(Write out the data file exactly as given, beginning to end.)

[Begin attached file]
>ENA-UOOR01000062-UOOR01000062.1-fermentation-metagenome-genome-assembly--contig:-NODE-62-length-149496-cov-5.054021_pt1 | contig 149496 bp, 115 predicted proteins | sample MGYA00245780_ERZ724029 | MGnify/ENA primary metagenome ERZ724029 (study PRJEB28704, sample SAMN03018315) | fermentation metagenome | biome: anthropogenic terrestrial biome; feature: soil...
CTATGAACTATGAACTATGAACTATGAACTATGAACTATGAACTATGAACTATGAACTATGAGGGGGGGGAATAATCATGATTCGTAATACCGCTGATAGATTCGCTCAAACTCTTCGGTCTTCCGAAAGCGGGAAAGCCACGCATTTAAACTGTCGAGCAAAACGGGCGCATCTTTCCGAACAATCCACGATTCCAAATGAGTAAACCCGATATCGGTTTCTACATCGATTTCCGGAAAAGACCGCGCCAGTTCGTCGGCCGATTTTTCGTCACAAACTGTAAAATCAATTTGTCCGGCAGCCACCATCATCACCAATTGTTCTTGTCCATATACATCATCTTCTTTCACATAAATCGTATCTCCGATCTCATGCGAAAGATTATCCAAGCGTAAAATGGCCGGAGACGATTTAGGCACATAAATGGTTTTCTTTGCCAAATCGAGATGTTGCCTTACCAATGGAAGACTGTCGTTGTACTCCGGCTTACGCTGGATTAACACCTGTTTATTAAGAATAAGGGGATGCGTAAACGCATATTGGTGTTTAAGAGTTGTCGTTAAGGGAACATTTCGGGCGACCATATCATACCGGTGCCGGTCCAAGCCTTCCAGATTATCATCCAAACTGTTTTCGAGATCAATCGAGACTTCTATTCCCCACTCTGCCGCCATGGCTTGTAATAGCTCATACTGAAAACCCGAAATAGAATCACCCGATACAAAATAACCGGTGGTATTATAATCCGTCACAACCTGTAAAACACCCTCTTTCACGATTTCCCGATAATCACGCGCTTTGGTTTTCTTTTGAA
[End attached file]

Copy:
>ENA-UOOR01000062-UOOR01000062.1-fermentation-metagenome-genome-assembly--contig:-NODE-62-length-149496-cov-5.054021_pt1 | contig 149496 bp, 115 predicted proteins | sample MGYA00245780_ERZ724029 | MGnify/ENA primary metagenome ERZ724029 (study PRJEB28704, sample SAMN03018315) | fermentation metagenome | biome: anthropogenic terrestrial biome; feature: soil...
CTATGAACTATGAACTATGAACTATGAACTATGAACTATGAACTATGAACTATGAACTATGAGGGGGGGGAATAATCATGATTCGTAATACCGCTGATAGATTCGCTCAAACTCTTCGGTCTTCCGAAAGCGGGAAAGCCACGCATTTAAACTGTCGAGCAAAACGGGCGCATCTTTCCGAACAATCCACGATTCCAAATGAGTAAACCCGATATCGGTTTCTACATCGATTTCCGGAAAAGACCGCGCCAGTTCGTCGGCCGATTTTTCGTCACAAACTGTAAAATCAATTTGTCCGGCAGCCACCATCATCACCAATTGTTCTTGTCCATATACATCATCTTCTTTCACATAAATCGTATCTCCGATCTCATGCGAAAGATTATCCAAGCGTAAAATGGCCGGAGACGATTTAGGCACATAAATGGTTTTCTTTGCCAAATCGAGATGTTGCCTTACCAATGGAAGACTGTCGTTGTACTCCGGCTTACGCTGGATTAACACCTGTTTATTAAGAATAAGGGGATGCGTAAACGCATATTGGTGTTTAAGAGTTGTCGTTAAGGGAACATTTCGGGCGACCATATCATACCGGTGCCGGTCCAAGCCTTCCAGATTATCATCCAAACTGTTTTCGAGATCAATCGAGACTTCTATTCCCCACTCTGCCGCCATGGCTTGTAATAGCTCATACTGAAAACCCGAAATAGAATCACCCGATACAAAATAACCGGTGGTATTATAATCCGTCACAACCTGTAAAACACCCTCTTTCACGATTTCCCGATAATCACGCGCTTTGGTTTTCTTTTGAA